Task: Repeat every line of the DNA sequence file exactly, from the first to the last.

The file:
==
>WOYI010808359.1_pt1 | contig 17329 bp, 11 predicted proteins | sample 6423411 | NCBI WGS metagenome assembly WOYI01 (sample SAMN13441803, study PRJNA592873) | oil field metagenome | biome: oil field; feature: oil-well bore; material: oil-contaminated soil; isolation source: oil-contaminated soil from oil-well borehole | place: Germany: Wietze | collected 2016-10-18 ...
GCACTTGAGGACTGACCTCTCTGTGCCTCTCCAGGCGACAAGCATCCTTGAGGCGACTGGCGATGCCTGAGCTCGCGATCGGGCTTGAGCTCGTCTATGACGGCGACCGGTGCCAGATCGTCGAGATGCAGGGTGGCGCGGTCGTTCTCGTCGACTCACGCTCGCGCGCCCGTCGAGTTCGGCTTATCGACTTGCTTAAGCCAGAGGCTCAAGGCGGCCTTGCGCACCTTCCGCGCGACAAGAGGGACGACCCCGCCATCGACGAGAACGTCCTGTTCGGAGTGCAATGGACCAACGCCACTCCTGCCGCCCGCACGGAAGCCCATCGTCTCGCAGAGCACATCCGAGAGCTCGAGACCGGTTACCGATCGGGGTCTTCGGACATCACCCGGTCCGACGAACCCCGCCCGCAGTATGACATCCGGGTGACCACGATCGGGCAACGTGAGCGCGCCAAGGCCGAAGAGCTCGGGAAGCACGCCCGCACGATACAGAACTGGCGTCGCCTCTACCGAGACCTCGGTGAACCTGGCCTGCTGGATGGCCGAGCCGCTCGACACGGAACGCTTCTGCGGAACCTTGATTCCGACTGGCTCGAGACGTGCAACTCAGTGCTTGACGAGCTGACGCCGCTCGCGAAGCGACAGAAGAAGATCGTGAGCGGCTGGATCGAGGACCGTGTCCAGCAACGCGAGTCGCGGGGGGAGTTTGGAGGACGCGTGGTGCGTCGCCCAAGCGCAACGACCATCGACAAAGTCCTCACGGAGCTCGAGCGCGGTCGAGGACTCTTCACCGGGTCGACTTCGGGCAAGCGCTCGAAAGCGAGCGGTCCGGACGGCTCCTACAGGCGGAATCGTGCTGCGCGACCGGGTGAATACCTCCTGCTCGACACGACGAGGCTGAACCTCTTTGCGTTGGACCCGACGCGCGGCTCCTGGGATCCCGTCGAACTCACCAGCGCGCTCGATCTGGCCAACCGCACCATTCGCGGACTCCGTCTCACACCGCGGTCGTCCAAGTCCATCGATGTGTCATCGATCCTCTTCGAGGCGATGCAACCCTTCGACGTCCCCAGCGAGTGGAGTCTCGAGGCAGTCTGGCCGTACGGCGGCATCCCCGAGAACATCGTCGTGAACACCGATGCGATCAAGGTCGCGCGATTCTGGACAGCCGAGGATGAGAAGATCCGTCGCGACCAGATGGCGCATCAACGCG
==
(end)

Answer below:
>WOYI010808359.1_pt1 | contig 17329 bp, 11 predicted proteins | sample 6423411 | NCBI WGS metagenome assembly WOYI01 (sample SAMN13441803, study PRJNA592873) | oil field metagenome | biome: oil field; feature: oil-well bore; material: oil-contaminated soil; isolation source: oil-contaminated soil from oil-well borehole | place: Germany: Wietze | collected 2016-10-18 ...
GCACTTGAGGACTGACCTCTCTGTGCCTCTCCAGGCGACAAGCATCCTTGAGGCGACTGGCGATGCCTGAGCTCGCGATCGGGCTTGAGCTCGTCTATGACGGCGACCGGTGCCAGATCGTCGAGATGCAGGGTGGCGCGGTCGTTCTCGTCGACTCACGCTCGCGCGCCCGTCGAGTTCGGCTTATCGACTTGCTTAAGCCAGAGGCTCAAGGCGGCCTTGCGCACCTTCCGCGCGACAAGAGGGACGACCCCGCCATCGACGAGAACGTCCTGTTCGGAGTGCAATGGACCAACGCCACTCCTGCCGCCCGCACGGAAGCCCATCGTCTCGCAGAGCACATCCGAGAGCTCGAGACCGGTTACCGATCGGGGTCTTCGGACATCACCCGGTCCGACGAACCCCGCCCGCAGTATGACATCCGGGTGACCACGATCGGGCAACGTGAGCGCGCCAAGGCCGAAGAGCTCGGGAAGCACGCCCGCACGATACAGAACTGGCGTCGCCTCTACCGAGACCTCGGTGAACCTGGCCTGCTGGATGGCCGAGCCGCTCGACACGGAACGCTTCTGCGGAACCTTGATTCCGACTGGCTCGAGACGTGCAACTCAGTGCTTGACGAGCTGACGCCGCTCGCGAAGCGACAGAAGAAGATCGTGAGCGGCTGGATCGAGGACCGTGTCCAGCAACGCGAGTCGCGGGGGGAGTTTGGAGGACGCGTGGTGCGTCGCCCAAGCGCAACGACCATCGACAAAGTCCTCACGGAGCTCGAGCGCGGTCGAGGACTCTTCACCGGGTCGACTTCGGGCAAGCGCTCGAAAGCGAGCGGTCCGGACGGCTCCTACAGGCGGAATCGTGCTGCGCGACCGGGTGAATACCTCCTGCTCGACACGACGAGGCTGAACCTCTTTGCGTTGGACCCGACGCGCGGCTCCTGGGATCCCGTCGAACTCACCAGCGCGCTCGATCTGGCCAACCGCACCATTCGCGGACTCCGTCTCACACCGCGGTCGTCCAAGTCCATCGATGTGTCATCGATCCTCTTCGAGGCGATGCAACCCTTCGACGTCCCCAGCGAGTGGAGTCTCGAGGCAGTCTGGCCGTACGGCGGCATCCCCGAGAACATCGTCGTGAACACCGATGCGATCAAGGTCGCGCGATTCTGGACAGCCGAGGATGAGAAGATCCGTCGCGACCAGATGGCGCATCAACGCG